It’s been a year now since losing Sam overnight at the sweet age of 16 to a little-known synthetic drug, 25i-NBOMe. Now comes the second year but what heartache, if any, has dissipated? None, it’s just different is all. In the first year, every morning is waking up like Ground Hog Day, the movie with Bill Murray. Then with daily realization that you've lost your son, the memories then continuously come straight on at you with every twist and turn you naturally make. Every time I pull into the garage, I remember that last time Sam and I cleaned the garage and how he was listening to music on his headphones while using the blower. How well we had worked together and accomplished much in a short amount of time. Then as I step out of the car and begin my path to the house, I pass his moped remembering that he last drove it that fateful night that he went to stay at a neighborhood friend’s and never came back. I see the moped’s glove box has fallen opened and Sam’s hair brush is leaning out; he always had to make sure the hair brush was there as it was a requirement that one fix their hair just so after arriving at destination and taking off helmet. It was Sam’s way whether his hair was cut summer short or approaching that Jerry Lee Lewis wavy, crazy length. In the house, in the laundry room, Sam’s hoodies hang as always on his chosen wall hooks. From the hallway, when I enter the half bathroom off the kitchen and look in the mirror, I am reminded of the picture of Sam I shockingly saw on TV one night unexpectedly. Sam had taken a mirror-selfie in that bathroom and used it on Facebook and it was then staring back at me on my TV screen. I ponder how many others know what my main level half bath looks like now; knowing I really don't care but that doesn't erase the initial shock I had. And as I sit in my home office daydreaming, I remember the after-school routine where Sam, as soon as he was home, would round the corner in the hallway outside my office to head upstairs and how he would say something about the day, what he was going to do next or any other amusement, like a song lyric that was stuck in his mind that he couldn’t keep from boasting to me as he took the stairs two at a time. Then there's Sam's bedroom that I walk by countlessly knowing what is and isn’t on the other side of the door now. And next to Sam's room, is the double-sink bathroom that he and his brother, Nick, shared but now it has a sink that is no longer used. And I’m going to stop there; that is a mere impression of a day, year one.
And a day in year two; well last night was about par for the course. I waited to go to bed until I knew that I would close my eyes and hopefully, instantly, be off to sleep. Then two separate times I woke up with a start and the sweats from the fierce imaginings that I was having while it was pitch black and deadly silent in the night. I have learned never to look at the time when I awake in the night because then I will instantly think about Sam dying overnight and at what time according to his death certificate and whether the time now was before Sam died, the hour that Sam died, or that Sam was already dead at that time of the night. There is no acceptable thought to any of those. And the sweats that bring dampness clear through my night clothes and drench the back of my hair quickly cause chills. And by the second time I awake with the sweats, a headache has kicked in full force. Finally, knowing I won’t be able to sleep no matter how exhausted I am, I roll out of bed and feel the nausea come on. I try to eat something which sometime works to settle my stomach although it is not an empty stomach that is causing the nausea. It is the thought of the worst day of my life, the day my son died; then the funeral and his body in the casket. Those thoughts clash with the wondrous pictures of my son in my mind and happy feelings that came when we were alive together. And then it becomes about survival; getting by the next hour of the morning somehow.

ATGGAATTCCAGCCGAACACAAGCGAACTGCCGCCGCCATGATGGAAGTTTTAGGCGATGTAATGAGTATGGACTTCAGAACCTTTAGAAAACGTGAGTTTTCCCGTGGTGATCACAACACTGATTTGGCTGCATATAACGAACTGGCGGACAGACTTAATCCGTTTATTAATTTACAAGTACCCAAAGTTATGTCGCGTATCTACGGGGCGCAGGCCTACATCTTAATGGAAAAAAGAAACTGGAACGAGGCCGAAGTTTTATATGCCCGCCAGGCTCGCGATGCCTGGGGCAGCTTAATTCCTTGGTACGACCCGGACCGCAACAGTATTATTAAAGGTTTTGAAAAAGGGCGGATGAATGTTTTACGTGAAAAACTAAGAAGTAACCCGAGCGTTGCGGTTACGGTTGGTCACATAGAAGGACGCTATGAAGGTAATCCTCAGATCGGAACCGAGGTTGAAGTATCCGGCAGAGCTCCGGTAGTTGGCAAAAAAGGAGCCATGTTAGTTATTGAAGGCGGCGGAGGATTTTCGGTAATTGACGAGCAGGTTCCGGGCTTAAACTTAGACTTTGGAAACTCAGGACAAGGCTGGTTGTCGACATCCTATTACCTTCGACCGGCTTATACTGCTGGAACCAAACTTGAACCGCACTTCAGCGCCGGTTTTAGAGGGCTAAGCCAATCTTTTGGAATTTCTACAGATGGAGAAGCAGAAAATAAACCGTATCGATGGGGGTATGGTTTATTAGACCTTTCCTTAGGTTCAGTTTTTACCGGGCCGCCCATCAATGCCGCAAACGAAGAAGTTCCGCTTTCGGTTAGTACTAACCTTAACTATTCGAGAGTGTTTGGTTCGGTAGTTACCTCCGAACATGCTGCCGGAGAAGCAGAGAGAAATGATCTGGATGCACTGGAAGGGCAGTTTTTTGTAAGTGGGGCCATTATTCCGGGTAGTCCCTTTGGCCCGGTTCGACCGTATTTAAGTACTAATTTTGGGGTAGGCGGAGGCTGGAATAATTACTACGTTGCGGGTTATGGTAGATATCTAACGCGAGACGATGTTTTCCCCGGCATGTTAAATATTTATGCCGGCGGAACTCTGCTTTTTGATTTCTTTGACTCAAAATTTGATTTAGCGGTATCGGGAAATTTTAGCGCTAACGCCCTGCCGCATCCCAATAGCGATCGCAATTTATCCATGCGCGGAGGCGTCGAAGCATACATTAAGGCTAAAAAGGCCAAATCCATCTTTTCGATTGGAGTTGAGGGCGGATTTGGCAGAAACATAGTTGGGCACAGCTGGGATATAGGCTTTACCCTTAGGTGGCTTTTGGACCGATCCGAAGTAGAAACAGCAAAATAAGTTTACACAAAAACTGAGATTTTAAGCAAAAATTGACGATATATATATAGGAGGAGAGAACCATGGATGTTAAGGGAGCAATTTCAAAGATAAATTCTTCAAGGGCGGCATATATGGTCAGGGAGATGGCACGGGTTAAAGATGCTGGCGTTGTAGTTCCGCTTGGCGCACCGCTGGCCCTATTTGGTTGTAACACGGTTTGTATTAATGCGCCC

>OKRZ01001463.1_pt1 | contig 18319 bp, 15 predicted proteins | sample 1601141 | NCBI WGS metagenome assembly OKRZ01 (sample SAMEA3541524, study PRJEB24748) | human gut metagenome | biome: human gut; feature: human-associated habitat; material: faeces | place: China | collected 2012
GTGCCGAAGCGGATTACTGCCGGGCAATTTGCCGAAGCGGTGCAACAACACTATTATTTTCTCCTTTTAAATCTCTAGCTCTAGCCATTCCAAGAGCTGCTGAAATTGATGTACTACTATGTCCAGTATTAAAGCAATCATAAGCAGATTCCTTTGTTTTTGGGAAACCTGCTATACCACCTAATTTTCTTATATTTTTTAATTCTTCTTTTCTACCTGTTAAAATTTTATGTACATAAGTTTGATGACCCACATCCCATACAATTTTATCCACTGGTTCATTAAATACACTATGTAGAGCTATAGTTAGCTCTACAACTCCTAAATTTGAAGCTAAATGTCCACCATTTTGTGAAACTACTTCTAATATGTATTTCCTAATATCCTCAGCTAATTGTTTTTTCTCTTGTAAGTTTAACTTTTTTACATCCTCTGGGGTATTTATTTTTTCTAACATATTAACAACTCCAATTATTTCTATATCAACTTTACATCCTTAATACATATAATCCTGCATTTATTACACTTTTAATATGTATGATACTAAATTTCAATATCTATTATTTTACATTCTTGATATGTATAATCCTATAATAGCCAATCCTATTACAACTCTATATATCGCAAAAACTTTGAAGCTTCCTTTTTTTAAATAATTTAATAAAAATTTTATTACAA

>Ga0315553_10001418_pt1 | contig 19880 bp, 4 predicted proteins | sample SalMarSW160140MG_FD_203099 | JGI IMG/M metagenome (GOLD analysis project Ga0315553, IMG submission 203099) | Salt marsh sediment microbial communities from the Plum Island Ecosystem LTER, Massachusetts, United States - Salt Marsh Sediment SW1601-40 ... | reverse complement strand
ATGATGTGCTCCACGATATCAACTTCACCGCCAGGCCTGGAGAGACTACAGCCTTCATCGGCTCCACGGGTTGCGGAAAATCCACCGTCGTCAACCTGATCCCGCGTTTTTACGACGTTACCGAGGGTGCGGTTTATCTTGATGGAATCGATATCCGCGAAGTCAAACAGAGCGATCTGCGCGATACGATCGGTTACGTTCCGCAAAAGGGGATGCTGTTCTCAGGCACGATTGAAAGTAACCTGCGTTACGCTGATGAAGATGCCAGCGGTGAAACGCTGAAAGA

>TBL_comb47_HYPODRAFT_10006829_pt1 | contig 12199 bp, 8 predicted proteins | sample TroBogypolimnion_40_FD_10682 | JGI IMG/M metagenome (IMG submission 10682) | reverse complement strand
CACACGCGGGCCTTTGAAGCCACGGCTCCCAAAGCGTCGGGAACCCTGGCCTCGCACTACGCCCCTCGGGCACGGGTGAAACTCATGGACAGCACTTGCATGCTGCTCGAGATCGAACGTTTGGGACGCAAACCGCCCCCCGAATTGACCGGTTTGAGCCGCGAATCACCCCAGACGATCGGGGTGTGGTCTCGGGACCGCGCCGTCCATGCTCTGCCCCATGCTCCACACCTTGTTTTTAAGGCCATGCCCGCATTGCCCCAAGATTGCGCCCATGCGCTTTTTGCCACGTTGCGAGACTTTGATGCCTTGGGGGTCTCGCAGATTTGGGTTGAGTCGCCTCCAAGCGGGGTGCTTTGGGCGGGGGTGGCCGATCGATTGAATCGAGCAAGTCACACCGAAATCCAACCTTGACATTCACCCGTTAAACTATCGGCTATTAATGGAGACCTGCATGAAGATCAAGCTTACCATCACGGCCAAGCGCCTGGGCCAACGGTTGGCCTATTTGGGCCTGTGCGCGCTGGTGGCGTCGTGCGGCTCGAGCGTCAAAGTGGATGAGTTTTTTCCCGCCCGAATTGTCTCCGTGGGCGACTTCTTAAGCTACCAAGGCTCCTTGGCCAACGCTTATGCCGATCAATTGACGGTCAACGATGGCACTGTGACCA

I remember picking Sam up from practice once and he asked me if I had had a bad day; I was quiet contemplating handling something professionally was all. I think of that now and I know when Sam asked me that question how ill-equipped at the time I was to answer it. I had never known a bad day then. I consider that further when I hear someone saying what a bad day they are having because of a parenting dilemma, a not-so-nice family member or friend situation, or their workload, schedule, etc. or even that a personal outcome they were seeking led to havoc instead. I hear the tone of their voice; the frustration, the disappointment, maybe anger… and I think how temporary that all is. In year two, I live in imaginary ways because on Earth, death is not temporary. Life is. #muchlovetosam